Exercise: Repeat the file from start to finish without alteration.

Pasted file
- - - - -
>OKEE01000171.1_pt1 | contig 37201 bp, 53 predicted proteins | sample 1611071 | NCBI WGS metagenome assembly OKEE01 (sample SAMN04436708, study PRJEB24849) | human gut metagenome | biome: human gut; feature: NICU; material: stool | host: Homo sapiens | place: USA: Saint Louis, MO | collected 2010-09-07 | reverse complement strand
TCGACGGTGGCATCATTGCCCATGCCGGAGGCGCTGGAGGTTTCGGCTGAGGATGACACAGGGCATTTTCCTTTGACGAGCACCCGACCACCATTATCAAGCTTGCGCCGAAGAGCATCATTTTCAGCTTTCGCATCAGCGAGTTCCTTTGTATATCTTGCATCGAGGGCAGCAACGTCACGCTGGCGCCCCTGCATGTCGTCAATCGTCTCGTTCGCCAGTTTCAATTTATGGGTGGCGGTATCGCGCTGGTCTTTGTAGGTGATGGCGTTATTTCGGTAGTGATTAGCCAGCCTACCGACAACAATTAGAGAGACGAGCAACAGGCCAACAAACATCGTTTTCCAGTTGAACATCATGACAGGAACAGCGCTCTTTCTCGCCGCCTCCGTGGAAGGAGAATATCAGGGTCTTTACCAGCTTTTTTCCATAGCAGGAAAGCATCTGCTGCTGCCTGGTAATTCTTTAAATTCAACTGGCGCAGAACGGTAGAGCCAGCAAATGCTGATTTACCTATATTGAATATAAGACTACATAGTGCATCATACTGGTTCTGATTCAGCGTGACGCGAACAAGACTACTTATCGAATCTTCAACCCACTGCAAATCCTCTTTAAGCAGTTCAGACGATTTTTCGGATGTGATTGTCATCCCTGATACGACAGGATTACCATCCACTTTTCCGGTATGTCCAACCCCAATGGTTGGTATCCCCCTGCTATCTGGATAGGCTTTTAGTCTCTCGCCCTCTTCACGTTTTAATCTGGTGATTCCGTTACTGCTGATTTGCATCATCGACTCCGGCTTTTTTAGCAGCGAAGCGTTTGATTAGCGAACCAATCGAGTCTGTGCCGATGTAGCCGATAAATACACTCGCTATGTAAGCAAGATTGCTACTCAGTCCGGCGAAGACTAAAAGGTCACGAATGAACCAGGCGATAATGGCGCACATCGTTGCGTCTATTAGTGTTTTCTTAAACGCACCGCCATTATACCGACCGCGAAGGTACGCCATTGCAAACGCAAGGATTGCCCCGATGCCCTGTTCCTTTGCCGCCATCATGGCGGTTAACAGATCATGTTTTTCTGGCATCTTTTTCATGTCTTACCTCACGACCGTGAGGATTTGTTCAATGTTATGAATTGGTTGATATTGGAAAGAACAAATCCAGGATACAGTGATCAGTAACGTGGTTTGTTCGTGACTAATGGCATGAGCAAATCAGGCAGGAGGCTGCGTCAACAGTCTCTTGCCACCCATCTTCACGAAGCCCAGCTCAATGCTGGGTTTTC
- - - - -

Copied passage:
>OKEE01000171.1_pt1 | contig 37201 bp, 53 predicted proteins | sample 1611071 | NCBI WGS metagenome assembly OKEE01 (sample SAMN04436708, study PRJEB24849) | human gut metagenome | biome: human gut; feature: NICU; material: stool | host: Homo sapiens | place: USA: Saint Louis, MO | collected 2010-09-07 | reverse complement strand
TCGACGGTGGCATCATTGCCCATGCCGGAGGCGCTGGAGGTTTCGGCTGAGGATGACACAGGGCATTTTCCTTTGACGAGCACCCGACCACCATTATCAAGCTTGCGCCGAAGAGCATCATTTTCAGCTTTCGCATCAGCGAGTTCCTTTGTATATCTTGCATCGAGGGCAGCAACGTCACGCTGGCGCCCCTGCATGTCGTCAATCGTCTCGTTCGCCAGTTTCAATTTATGGGTGGCGGTATCGCGCTGGTCTTTGTAGGTGATGGCGTTATTTCGGTAGTGATTAGCCAGCCTACCGACAACAATTAGAGAGACGAGCAACAGGCCAACAAACATCGTTTTCCAGTTGAACATCATGACAGGAACAGCGCTCTTTCTCGCCGCCTCCGTGGAAGGAGAATATCAGGGTCTTTACCAGCTTTTTTCCATAGCAGGAAAGCATCTGCTGCTGCCTGGTAATTCTTTAAATTCAACTGGCGCAGAACGGTAGAGCCAGCAAATGCTGATTTACCTATATTGAATATAAGACTACATAGTGCATCATACTGGTTCTGATTCAGCGTGACGCGAACAAGACTACTTATCGAATCTTCAACCCACTGCAAATCCTCTTTAAGCAGTTCAGACGATTTTTCGGATGTGATTGTCATCCCTGATACGACAGGATTACCATCCACTTTTCCGGTATGTCCAACCCCAATGGTTGGTATCCCCCTGCTATCTGGATAGGCTTTTAGTCTCTCGCCCTCTTCACGTTTTAATCTGGTGATTCCGTTACTGCTGATTTGCATCATCGACTCCGGCTTTTTTAGCAGCGAAGCGTTTGATTAGCGAACCAATCGAGTCTGTGCCGATGTAGCCGATAAATACACTCGCTATGTAAGCAAGATTGCTACTCAGTCCGGCGAAGACTAAAAGGTCACGAATGAACCAGGCGATAATGGCGCACATCGTTGCGTCTATTAGTGTTTTCTTAAACGCACCGCCATTATACCGACCGCGAAGGTACGCCATTGCAAACGCAAGGATTGCCCCGATGCCCTGTTCCTTTGCCGCCATCATGGCGGTTAACAGATCATGTTTTTCTGGCATCTTTTTCATGTCTTACCTCACGACCGTGAGGATTTGTTCAATGTTATGAATTGGTTGATATTGGAAAGAACAAATCCAGGATACAGTGATCAGTAACGTGGTTTGTTCGTGACTAATGGCATGAGCAAATCAGGCAGGAGGCTGCGTCAACAGTCTCTTGCCACCCATCTTCACGAAGCCCAGCTCAATGCTGGGTTTTC